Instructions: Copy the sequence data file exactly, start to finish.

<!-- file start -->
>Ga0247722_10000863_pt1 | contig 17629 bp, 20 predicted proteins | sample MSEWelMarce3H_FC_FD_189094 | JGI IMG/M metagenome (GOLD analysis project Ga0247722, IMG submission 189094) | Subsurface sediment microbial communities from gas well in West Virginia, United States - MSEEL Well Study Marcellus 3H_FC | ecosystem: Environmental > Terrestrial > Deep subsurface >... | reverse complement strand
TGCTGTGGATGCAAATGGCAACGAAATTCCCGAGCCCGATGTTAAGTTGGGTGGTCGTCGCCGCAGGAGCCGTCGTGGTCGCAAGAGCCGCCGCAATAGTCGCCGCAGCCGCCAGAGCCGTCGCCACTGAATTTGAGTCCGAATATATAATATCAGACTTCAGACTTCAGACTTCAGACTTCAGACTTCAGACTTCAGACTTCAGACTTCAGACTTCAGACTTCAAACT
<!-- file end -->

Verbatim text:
>Ga0247722_10000863_pt1 | contig 17629 bp, 20 predicted proteins | sample MSEWelMarce3H_FC_FD_189094 | JGI IMG/M metagenome (GOLD analysis project Ga0247722, IMG submission 189094) | Subsurface sediment microbial communities from gas well in West Virginia, United States - MSEEL Well Study Marcellus 3H_FC | ecosystem: Environmental > Terrestrial > Deep subsurface >... | reverse complement strand
TGCTGTGGATGCAAATGGCAACGAAATTCCCGAGCCCGATGTTAAGTTGGGTGGTCGTCGCCGCAGGAGCCGTCGTGGTCGCAAGAGCCGCCGCAATAGTCGCCGCAGCCGCCAGAGCCGTCGCCACTGAATTTGAGTCCGAATATATAATATCAGACTTCAGACTTCAGACTTCAGACTTCAGACTTCAGACTTCAGACTTCAGACTTCAGACTTCAGACTTCAAACT